Lighthouse Reef and Turneffe Islands

Lighthouse Reef is the outermost of the three north-south reef systems off Belize and is some 45 miles to the east of Belize City. Trips out here are not cheap, but if you like diving and have the money, this is one of the most interesting and exciting dive sites in the world. There are two cayes of interest: Half Moon Caye (on which the lighthouse stands) and, 12 miles to the north, the a toll in which the diving shrine of the Blue Hole is found. Half Moon Cayeis the site of the Red-Footed Booby Sanctuary, a national reserve. Besides the booby, magnificent frigate birds also nest on the island. The seabirds nest on the western side, which has denser vegetation (the eastern side is covered mainly in coconut palms). Of the 98 other bird species recorded on Half Moon Caye, 77 are migrants. The iguana, the wish willy (smaller than the iguana) and the Anolis allisoni lizard inhabit the caye, and hawksbill and loggerhead turtles lay their eggs on the beaches. The Belize Audubon Societyin Belize City maintains the sanctuary, providing a lookout tower and a trail. The lighthouse on the caye gives fine views of the reef. It was first built in 1820: the present steel tower was added to the brick base in 1931 and nowadays the light is solar powered. Around sunset you can watch the boobies from the lookout as they return from fishing. They land beside their waiting mates at the rate of about 50 a minute, seemingly totally unperturbed by humans.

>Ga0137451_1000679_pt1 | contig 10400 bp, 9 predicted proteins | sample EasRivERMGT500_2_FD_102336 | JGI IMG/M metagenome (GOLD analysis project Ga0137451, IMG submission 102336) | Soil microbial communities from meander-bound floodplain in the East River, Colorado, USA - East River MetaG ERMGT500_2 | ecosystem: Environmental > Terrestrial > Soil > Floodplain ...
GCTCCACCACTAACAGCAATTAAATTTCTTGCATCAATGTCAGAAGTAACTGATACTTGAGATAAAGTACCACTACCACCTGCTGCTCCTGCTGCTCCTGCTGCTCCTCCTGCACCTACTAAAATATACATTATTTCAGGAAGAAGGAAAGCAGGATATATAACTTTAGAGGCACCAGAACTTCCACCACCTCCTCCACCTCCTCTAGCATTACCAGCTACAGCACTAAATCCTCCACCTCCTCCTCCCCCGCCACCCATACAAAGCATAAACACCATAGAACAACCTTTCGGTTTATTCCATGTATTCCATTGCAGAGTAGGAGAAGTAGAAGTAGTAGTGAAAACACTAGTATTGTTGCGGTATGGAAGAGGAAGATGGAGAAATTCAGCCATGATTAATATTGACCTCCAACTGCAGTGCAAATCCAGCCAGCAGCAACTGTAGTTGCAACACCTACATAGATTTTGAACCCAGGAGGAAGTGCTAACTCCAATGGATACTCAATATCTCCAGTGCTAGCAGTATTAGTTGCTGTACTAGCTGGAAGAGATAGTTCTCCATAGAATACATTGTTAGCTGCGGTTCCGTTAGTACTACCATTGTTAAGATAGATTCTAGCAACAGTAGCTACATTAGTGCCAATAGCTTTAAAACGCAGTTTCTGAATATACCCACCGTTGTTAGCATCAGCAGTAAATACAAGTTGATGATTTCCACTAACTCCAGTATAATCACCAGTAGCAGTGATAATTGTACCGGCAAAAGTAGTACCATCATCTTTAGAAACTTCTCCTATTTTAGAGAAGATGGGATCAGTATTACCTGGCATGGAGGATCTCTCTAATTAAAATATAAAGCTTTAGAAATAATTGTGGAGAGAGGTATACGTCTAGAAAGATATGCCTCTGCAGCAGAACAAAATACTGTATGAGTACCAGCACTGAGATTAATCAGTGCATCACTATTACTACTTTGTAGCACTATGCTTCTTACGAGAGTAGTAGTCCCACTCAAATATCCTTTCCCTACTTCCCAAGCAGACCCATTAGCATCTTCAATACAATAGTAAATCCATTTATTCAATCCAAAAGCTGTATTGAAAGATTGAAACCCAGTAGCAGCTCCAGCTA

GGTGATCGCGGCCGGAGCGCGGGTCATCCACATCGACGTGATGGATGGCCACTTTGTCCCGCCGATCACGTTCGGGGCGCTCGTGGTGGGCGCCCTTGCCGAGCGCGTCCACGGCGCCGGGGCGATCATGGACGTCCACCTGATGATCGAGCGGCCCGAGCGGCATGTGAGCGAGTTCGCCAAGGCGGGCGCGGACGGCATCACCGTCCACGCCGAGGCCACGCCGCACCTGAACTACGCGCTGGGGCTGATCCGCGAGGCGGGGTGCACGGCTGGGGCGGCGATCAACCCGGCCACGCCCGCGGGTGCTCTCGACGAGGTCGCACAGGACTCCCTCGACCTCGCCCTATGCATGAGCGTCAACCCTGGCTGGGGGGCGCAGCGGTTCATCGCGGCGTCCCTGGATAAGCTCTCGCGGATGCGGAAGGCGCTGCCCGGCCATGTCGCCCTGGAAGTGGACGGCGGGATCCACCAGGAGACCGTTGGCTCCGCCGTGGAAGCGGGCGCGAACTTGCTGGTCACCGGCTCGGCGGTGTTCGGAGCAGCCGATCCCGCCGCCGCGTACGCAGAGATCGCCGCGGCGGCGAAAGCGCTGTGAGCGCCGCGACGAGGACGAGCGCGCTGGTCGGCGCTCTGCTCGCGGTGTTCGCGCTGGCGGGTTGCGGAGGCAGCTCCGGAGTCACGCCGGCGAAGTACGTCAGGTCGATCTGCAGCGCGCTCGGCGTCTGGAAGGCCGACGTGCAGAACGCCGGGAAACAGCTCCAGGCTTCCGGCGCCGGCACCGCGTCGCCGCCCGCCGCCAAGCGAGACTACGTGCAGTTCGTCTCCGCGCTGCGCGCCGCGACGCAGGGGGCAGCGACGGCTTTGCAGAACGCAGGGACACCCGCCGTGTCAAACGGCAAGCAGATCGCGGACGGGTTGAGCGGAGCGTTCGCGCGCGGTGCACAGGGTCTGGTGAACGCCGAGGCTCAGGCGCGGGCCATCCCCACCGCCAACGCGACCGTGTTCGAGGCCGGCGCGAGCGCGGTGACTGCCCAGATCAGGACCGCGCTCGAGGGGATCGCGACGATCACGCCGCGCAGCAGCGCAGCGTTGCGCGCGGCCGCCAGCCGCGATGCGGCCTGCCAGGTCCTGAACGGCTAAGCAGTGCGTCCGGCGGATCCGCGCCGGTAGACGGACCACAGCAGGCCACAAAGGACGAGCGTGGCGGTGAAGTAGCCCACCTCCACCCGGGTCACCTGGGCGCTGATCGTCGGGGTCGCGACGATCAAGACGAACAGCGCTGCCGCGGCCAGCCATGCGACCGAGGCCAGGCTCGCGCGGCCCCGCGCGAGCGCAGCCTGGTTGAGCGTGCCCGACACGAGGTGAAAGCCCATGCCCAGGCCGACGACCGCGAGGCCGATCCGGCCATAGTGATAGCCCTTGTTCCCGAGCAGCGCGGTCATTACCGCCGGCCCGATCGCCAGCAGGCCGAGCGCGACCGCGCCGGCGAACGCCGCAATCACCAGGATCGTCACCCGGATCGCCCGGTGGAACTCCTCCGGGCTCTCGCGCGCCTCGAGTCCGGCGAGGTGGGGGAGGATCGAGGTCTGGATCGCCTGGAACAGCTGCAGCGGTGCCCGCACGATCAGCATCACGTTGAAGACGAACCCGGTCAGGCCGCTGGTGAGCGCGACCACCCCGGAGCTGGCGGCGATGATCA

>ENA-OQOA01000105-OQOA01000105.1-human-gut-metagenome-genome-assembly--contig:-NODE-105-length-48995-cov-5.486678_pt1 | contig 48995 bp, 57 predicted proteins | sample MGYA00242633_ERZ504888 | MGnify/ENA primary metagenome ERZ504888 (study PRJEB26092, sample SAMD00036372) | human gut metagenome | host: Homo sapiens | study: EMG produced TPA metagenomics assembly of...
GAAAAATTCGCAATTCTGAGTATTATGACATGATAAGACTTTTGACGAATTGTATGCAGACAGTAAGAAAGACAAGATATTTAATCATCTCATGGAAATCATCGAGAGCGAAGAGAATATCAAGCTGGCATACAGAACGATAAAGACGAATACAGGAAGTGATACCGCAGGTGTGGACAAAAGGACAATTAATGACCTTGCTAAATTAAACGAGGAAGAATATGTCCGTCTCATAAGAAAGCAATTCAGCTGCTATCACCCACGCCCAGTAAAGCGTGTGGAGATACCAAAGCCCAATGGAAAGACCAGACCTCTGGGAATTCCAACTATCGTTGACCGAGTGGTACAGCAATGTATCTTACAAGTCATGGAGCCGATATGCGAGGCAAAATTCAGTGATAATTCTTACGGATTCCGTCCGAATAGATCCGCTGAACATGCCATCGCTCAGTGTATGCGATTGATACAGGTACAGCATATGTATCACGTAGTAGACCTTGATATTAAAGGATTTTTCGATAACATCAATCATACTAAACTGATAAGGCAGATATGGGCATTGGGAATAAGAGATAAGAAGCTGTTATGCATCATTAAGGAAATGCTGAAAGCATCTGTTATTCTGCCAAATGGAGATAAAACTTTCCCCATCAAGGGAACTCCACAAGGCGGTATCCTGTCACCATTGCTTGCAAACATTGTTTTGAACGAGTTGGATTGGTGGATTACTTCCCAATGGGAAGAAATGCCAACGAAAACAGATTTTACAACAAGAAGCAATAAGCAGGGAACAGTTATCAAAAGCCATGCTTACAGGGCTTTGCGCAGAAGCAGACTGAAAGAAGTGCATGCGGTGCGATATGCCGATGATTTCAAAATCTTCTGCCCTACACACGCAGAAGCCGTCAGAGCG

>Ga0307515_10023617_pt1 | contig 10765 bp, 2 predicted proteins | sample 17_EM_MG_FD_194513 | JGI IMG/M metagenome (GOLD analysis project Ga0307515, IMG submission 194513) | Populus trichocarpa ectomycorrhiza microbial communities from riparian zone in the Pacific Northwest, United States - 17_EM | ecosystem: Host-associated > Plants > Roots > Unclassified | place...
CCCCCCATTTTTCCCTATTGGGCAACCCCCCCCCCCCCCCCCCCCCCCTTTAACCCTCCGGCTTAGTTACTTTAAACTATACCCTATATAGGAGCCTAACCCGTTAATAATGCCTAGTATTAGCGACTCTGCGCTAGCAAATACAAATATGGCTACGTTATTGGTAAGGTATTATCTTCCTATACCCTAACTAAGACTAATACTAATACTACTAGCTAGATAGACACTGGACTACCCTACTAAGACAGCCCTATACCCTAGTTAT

In Lighthouse Reef is the Blue Hole, a National Monument that is a circular sinkhole, 1000 ft across and with depths exceeding 400 ft. The crater was probably formed by the collapsed roof of a subterranean cave, and was studied by Jacques Cousteau in 1984. Stalagmites and stalactites can be found and it is rated as one of the best dives in the world. Scuba-diving is outstanding at Lighthouse Reef, and includes two walls that descend almost vertically from 30-40 ft to a depth of almost 400 ft.

Caye Chapel was once a small, quiet caye dotted with palms and devoid of sandflies, close to its busier neighbour Caye Caulker, where you could escape to a bit of quiet and solitude. That has all changed, as it is now exclusive as well as secluded.

This is edited copy from Footprint Handbooks. For comprehensive details (incl address, tel no, directions, opening times and prices) please refer to book or individual chapter PDF
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